Improving customer experience is priority #1 of top executives for the next 12 months (Lemon and Verhoef 2016). At the same time Big Data is on every serious company’s agenda. How can Big Data contribute to creating a customer experience that will ensure customer retention ?
This is the topic of today’s article where we will question the usefulness of Big Data in today’s digital sphere (yes ! we’ll dare doing that !).
What is customer experience?
We are not going to invent one more definition of customer experience. There are already enough. Rather we will take over the definition given by two prominent scholars : Katherine Lemon (Boston College) and Peter Verhoef (University of Groningen) in the latest special issue of the Journal of Marketing, allegedly the most respected academic journal in the field. In their paper “Understanding Customer Experience throughout the Customer Journey”, Lemon and Verhoef (2016) argue that
“the total customer experience is a multi-dimensional construct that involves cognitive, emotional, behavioral, sensorial and social components”.
It neither starts nor stops with the product / service purchase. Customer experience is a journey that starts well before the purchase and ends up well after.
What do we know about customer satisfaction in 2020?
Customer satisfaction is one of the most researched topics in marketing since the 1970s. We wanted to make a specific point on the subject and invited Moshe Davidow, one of the most well-known researchers in this field, for a podcast. Find him in the podcast below. He explains the origin of satisfaction research, the current state of research and the rise of concepts such as customer loyalty and customer experience.
Can customer experience be measured?
Lemon and Verhoef go on to explain that there is no such thing as a validated customer experience scale. Hence only partial measurement is possible. Some firms will focus on brand experience, others on satisfaction, loyalty or word-of-mouth, others yet on service quality.
Recent advances in the field of customer experience measurement have led to measure particular aspects of customer experience. Klaus and Maklan (2013) for instance propose to divide customer experience into “peace of mind”, “moments of truth”, “outcome focus” and “product experience’.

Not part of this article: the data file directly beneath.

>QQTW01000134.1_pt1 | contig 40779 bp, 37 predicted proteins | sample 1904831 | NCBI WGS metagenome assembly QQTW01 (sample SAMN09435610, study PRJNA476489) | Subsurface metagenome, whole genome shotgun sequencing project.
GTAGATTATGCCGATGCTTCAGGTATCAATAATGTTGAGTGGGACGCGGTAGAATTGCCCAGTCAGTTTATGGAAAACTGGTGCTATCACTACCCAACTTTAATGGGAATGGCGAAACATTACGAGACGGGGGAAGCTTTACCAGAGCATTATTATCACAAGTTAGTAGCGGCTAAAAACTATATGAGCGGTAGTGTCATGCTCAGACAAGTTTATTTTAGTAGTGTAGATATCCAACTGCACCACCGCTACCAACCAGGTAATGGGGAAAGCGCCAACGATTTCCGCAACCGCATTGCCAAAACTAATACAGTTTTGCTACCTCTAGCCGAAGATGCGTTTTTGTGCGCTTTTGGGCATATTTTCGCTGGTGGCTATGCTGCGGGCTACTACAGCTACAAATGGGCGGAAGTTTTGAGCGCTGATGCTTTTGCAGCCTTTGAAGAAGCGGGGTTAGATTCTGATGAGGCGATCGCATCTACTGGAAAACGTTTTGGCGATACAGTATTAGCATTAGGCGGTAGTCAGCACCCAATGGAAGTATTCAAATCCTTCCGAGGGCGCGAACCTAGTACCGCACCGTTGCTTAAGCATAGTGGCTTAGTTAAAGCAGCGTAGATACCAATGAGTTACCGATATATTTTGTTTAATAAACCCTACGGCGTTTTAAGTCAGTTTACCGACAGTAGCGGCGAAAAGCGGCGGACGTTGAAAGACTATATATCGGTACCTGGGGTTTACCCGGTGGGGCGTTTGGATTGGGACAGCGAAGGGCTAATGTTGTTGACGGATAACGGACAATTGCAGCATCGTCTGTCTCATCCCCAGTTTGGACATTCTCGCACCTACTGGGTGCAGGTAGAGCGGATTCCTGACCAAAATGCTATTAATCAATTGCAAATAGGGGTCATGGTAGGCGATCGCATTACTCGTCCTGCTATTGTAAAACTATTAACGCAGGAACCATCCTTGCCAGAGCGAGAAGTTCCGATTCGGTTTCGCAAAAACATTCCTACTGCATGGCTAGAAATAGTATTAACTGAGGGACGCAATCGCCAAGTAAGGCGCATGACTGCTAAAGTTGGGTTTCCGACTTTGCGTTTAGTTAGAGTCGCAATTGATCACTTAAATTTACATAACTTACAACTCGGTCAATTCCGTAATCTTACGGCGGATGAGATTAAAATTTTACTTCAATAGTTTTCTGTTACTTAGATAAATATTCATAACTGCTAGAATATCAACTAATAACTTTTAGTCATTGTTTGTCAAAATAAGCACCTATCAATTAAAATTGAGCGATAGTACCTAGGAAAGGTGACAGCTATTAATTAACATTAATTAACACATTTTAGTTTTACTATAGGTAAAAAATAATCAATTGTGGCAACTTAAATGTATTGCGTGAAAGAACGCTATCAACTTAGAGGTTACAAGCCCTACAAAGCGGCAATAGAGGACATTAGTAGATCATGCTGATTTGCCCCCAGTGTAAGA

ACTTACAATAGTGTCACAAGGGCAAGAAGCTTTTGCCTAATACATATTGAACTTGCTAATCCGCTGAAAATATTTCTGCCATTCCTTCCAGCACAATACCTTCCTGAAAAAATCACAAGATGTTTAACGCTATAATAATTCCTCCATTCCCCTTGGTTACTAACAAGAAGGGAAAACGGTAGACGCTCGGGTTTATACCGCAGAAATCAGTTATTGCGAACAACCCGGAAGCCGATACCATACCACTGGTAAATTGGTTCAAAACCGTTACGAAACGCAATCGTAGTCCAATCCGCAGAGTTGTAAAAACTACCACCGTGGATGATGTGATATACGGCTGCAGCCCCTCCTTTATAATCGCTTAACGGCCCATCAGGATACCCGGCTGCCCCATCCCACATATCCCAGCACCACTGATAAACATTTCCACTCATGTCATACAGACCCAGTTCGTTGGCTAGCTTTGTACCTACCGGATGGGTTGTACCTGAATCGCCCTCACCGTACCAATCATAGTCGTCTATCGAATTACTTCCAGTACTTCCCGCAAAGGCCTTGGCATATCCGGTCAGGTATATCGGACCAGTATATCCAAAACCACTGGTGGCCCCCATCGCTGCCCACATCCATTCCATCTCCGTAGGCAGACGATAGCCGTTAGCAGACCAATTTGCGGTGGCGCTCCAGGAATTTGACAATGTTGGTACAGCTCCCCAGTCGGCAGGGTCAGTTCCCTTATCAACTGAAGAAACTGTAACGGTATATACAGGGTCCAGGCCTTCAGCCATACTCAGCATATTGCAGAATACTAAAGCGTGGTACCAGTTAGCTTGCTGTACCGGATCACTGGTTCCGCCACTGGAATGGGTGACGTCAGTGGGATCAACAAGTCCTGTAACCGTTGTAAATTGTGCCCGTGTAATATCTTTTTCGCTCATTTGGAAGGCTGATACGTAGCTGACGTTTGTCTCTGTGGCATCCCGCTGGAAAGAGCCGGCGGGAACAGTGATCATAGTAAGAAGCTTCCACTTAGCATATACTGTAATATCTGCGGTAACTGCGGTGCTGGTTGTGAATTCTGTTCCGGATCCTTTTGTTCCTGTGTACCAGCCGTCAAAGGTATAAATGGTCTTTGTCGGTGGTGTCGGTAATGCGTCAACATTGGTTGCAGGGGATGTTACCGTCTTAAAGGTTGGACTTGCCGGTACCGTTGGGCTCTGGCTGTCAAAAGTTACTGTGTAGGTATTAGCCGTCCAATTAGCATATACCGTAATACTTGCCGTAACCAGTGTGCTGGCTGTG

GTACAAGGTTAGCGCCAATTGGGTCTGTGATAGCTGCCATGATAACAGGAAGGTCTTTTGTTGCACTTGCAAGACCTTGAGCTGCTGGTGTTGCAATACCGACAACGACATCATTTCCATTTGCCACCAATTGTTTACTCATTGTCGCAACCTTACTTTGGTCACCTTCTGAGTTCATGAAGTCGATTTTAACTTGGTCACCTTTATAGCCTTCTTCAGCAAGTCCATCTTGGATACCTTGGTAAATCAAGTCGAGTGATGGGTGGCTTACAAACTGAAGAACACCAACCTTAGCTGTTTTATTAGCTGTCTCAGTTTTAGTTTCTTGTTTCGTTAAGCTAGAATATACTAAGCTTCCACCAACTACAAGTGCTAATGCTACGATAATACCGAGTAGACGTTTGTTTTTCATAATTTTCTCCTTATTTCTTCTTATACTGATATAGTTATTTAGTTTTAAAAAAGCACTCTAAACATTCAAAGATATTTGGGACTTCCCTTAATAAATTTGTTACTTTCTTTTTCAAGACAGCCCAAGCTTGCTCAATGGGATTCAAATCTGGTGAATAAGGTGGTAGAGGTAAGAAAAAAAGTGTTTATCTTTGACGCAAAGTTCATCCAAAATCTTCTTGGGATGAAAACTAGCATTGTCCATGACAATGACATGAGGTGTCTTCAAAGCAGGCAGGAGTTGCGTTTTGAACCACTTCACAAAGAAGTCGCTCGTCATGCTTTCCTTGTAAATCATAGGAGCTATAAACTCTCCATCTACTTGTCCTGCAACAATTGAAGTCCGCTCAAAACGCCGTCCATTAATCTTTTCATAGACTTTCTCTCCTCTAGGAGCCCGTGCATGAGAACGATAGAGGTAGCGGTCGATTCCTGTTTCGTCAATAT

One is clear however. The “voice of the customer” is the only way, as of today, to get an understanding of the complex constructs at play within the sphere of customer experience. In other words the customer has to be asked and has to give an explicit feedback.
This being said, how do customer satisfaction and customer experience match the aims of Big Data?
Big Data is rooted in data production
Big Data technologies rely on the the analysis and exploitation of correlations between signals and tracks left behind by consumers. Nowadays most signals and tracks are of implicit nature as we explained in another article.
As Antoinette Rouvroy (2013) puts it :
“[in the Big Data collection process] each element is reduced to its rawest nature, i.e. independent of the context and reduced to raw data. A data becomes only a signal without own meaning […] which is why data pretends to be perfectly objective : heterogeneous, without any intention, so material and not subjective, such data is unable to lie”.
Because Big Data modelling improvements are based on the quantity of data, and given that data storage capacities have become limitless, the first challenge to tackle for firms is to “produce data”. If data production has become a priority, the question to be answered is whether human behaviors can always be “datafied”, whether a signal can be produced under any circumstances (see the article we wrote on measuring satisfaction in our bodies)
Conclusion : can Big Data be used to measure or improve customer experience ?
We think Big Data is useless if you want to measure or improve customer experience. As discussed above customer experience is multisensorial and requires, if one wants to measure it, to use perceptions scales (let alone that such scales don’t exist yet).
For perception scales to deliver results, customers need to be asked. Their explicit feedback is required. Yet, Big Data is based mainly on implicit data, which is easy and cheap to collect and satisfies firms’ quest for “more data”.
Moreover no implicit data can be collected reliably on emotions or senses. One will always have to rely on “proxys”, i.e. on some kind of indirect measurement trying to mimic a difficult construct.
For those reasons Big Data currently offers a short-term perspective focusing on “ripping the low-hanging fruits”. The real challenges of companies can’t be addressed with Big Data only; qualitative research, along with sound modelling and ethical judgments will be more than ever needed in the future. Big Data is not only a matter of statistics.
image : shutterstockTags: customer loyalty, customer satisfaction